Andrew Wheeler compares motorcycle racing to ballet.
“It’s like dancing on a knife edge at higher speeds,” he says. “You can relate to their form, on a human level.”
This is what inspires him to photograph the sport: being able to connect with the human form through his camera lens. Since 2005, Wheeler has spent time wandering tracks in search of story-telling photos that show off the human form pushing its limits. He’s one of the few U.S.-based photographers who cover all of the 18 international Moto Grand Prix World Championship, the top tier of professional motorcycle racing.
He also rides bikes for fun, which allows him to notice and understand little nuances in the riders when he shoots—like calculations that dictate turning radii, gas use and tire levels.
“These guys are mathematicians,” Wheeler says. “They are able to evaluate so much information in such a short period of time while they’re riding.”
After a while, he explains, an attentive eye starts to notice what a rider is doing with their hands, or their body language when they lean into a turn or move their body to change the momentum of the bike. He translates this geometry into his work.
“I want people to climb inside the photos,” he says. “I want them find something in it and come back for a second look.”
Matthew Miles has been back for lots of looks. He is the managing editor of Cycle World magazine and the first person to publish Wheeler’s photos after he shot winter testing for the American Motorcycle Association (AMA) Super Bike road racers at Laguna Seca.
“He has a completely different vision [for photos],” says Miles. “He’s not just photographing a motorcycle. He comes away with something different.”
Miles explains how Wheeler shoots wider than most shooters to incorporate the entire scene, which editors like for full page layouts.
“There are very few photographers that I have worked with that turn around that quality of work he produces,” says Miles. “His perspective on photography is completely different and that’s apparent in his work.”
From 2005 to 2008, Wheeler spent most races shooting AMA for Cycle World and shot the occasional Moto GP and World Super Bikes race for clients like Yamaha USA and Road Racer X.
Wheeler has a special fondness for Laguna, his home track (he currently resides in Capitola with his wife, Emily). He likes the compact, flowing hills and making photos with the vast, green landscapes.
Wheeler is also known as quite a character around the media center.
“He is jovial and never not smiling,” says fellow GP photographer Andrew Northcott, who shoots for Honda. “And he is a bloody good cook as well.”
Apparently Wheeler’s got the right ingredients both at the track and in the kitchen.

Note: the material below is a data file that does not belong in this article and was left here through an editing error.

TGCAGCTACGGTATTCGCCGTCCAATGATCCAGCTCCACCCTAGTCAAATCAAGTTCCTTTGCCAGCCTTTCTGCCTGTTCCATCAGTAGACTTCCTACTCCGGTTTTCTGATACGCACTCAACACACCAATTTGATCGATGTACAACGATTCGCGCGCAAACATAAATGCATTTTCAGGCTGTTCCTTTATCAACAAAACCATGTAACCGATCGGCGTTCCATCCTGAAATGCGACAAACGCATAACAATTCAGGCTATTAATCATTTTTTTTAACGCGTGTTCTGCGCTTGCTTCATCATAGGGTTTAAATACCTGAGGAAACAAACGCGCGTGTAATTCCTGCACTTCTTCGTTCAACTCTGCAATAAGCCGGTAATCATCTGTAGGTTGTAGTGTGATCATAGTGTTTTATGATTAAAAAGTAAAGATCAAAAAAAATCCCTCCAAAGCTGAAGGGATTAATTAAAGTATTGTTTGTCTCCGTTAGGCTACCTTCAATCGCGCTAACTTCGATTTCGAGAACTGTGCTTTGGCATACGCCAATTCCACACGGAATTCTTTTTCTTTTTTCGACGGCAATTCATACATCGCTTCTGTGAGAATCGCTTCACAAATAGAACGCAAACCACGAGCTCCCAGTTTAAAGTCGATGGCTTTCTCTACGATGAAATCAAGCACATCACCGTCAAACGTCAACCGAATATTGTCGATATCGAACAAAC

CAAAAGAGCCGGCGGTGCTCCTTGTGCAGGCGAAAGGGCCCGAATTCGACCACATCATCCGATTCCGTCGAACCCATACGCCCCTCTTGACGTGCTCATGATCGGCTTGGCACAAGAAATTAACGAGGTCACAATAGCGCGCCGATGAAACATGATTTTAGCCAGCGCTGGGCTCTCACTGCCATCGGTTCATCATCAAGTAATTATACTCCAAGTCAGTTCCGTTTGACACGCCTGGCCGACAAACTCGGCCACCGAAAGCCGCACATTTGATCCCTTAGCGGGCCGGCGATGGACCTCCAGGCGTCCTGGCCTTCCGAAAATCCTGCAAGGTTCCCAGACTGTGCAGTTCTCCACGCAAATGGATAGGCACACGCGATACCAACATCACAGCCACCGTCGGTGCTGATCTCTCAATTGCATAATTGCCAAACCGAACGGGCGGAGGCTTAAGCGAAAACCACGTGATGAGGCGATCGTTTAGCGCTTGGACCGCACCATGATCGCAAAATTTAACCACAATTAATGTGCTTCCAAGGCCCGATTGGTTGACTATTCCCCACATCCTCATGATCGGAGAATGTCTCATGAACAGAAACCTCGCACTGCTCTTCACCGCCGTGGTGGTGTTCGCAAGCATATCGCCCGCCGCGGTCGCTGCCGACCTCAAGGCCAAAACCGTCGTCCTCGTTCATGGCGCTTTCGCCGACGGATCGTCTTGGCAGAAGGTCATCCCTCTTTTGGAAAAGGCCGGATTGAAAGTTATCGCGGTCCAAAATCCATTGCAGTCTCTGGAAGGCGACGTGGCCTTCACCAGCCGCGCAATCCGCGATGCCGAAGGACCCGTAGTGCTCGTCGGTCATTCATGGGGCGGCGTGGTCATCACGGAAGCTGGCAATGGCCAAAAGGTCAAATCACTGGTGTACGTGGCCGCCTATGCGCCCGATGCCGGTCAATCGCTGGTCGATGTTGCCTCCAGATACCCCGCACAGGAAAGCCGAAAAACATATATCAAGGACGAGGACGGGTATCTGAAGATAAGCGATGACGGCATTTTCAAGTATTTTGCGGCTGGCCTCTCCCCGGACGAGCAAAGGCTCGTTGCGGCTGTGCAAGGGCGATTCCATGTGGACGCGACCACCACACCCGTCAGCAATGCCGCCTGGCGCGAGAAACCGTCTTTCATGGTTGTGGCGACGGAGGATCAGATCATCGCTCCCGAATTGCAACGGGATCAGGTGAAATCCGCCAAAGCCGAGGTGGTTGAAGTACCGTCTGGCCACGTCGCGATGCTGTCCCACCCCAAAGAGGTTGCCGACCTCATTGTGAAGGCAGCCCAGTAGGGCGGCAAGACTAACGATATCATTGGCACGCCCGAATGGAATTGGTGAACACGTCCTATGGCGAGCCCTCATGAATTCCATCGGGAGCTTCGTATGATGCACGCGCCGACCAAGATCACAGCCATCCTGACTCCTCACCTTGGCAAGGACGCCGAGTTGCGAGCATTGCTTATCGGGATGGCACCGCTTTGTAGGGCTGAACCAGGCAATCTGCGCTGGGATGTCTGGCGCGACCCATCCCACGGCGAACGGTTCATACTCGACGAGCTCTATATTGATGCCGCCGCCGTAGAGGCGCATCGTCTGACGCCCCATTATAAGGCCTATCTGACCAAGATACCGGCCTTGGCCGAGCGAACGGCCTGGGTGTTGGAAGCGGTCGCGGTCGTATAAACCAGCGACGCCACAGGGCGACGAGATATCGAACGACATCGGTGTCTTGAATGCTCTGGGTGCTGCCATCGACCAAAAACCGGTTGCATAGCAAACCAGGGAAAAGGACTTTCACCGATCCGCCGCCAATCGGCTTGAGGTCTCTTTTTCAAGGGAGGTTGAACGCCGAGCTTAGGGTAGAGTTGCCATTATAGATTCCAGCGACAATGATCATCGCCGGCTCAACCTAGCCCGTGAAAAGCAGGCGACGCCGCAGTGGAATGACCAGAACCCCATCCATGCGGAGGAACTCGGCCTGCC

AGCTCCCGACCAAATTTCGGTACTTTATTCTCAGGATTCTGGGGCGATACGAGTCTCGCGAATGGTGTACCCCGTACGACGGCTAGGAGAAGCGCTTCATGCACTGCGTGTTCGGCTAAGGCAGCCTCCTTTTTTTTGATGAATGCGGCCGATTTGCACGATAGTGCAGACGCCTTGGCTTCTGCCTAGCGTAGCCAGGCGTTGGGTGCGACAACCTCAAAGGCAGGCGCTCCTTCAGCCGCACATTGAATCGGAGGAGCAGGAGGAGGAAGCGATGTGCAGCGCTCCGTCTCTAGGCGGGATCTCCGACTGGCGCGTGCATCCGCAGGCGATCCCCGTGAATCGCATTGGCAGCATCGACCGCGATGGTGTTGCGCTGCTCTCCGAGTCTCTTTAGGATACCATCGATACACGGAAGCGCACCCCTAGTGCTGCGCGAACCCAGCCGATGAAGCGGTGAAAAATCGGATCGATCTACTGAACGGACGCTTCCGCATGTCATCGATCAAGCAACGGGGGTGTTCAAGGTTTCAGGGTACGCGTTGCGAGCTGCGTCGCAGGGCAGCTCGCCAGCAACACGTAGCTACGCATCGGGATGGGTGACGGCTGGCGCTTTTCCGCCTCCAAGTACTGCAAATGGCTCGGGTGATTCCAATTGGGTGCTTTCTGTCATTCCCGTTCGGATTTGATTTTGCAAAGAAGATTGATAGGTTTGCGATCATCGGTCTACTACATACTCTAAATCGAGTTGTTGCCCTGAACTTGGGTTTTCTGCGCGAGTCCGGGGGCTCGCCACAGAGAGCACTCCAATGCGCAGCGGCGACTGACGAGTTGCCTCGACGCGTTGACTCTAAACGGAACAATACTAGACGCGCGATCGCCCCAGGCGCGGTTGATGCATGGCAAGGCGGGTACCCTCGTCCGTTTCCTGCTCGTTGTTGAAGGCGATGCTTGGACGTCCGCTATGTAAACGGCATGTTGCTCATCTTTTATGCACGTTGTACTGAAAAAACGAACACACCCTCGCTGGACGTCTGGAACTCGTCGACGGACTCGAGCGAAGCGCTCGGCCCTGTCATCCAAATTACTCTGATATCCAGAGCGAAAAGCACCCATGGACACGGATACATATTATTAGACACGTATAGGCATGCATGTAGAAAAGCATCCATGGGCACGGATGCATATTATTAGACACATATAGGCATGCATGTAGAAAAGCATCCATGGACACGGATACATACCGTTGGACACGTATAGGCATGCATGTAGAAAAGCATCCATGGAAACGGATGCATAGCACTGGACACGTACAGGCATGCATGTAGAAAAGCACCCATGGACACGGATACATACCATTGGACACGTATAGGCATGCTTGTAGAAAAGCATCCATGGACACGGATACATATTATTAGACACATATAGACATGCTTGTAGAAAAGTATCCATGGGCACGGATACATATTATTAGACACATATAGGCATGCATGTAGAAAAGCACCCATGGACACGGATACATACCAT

His shooting style and attentiveness to detail proved a powerful combination during the U.S. Grand Prix at Laguna Seca where race fans remember Italian superstar Valentino Rossi making a ballsy pass in front of rival Casey Stoner on the steep, inside of the turn 8 “Corkscrew.” Wheeler caught 13 perfectly sharp images from top of the turn to the bottom.
“At the time, I had no idea what I had,” says Wheeler. “I like shooting the Corkscrew horizontally, while most people shoot it very close-in and vertically.”
The pass was revisited this season as Rossi took out Stoner on turn 1 during a very wet race in Jerez, Spain. Rossi took a last-minute braking line and slid out, catching Stoner’s front wheel and wrecking both riders. Track marshalls helped Rossi get his bike restarted and he rejoined the race. Stoner did not finish and, like in the Laguna race, complained about favoritism towards Rossi.
The Australian Stoner may have the last laugh though. Since Jerez, Rossi has only reach the podium once on his Ducati, while Stoner, now racing for the factory Honda team, took home three consecutive victories and has only been off the podium once in this season’s nine races. He has 168 points.
Last year’s MotoGP champion, Jorge Lorenzo, is in second, down by 15 with 153 points. Stoner’s teammate, Andrea Dovizioso is third, with Rossi, now riding for the Italian factory Ducati team in fourth. American riders Nicky Hayden, Ben Spies and Colin Edwards are in sixth, seventh and ninth respectively.
View Andrew Wheeler’s work at www.automotophoto.com. The 2011 Red Bull U.S. Moto Grand Prix runs Fri, July 22 through Sun, July 24. Friday/7:00am-7:00pm; Saturday/8:00am-6:00pm; Sunday/8:00am-6:00pm. Moto Grand Prix races Sunday, 2pm. $50/general admission, Sunday; $40/general admission, Saturday; $30/general admission, Friday; $80/general admission, 3-day; $70/general admission, 2-day (Saturday and Sunday). 1-800-327-7322 or www.mazdaraceway.com.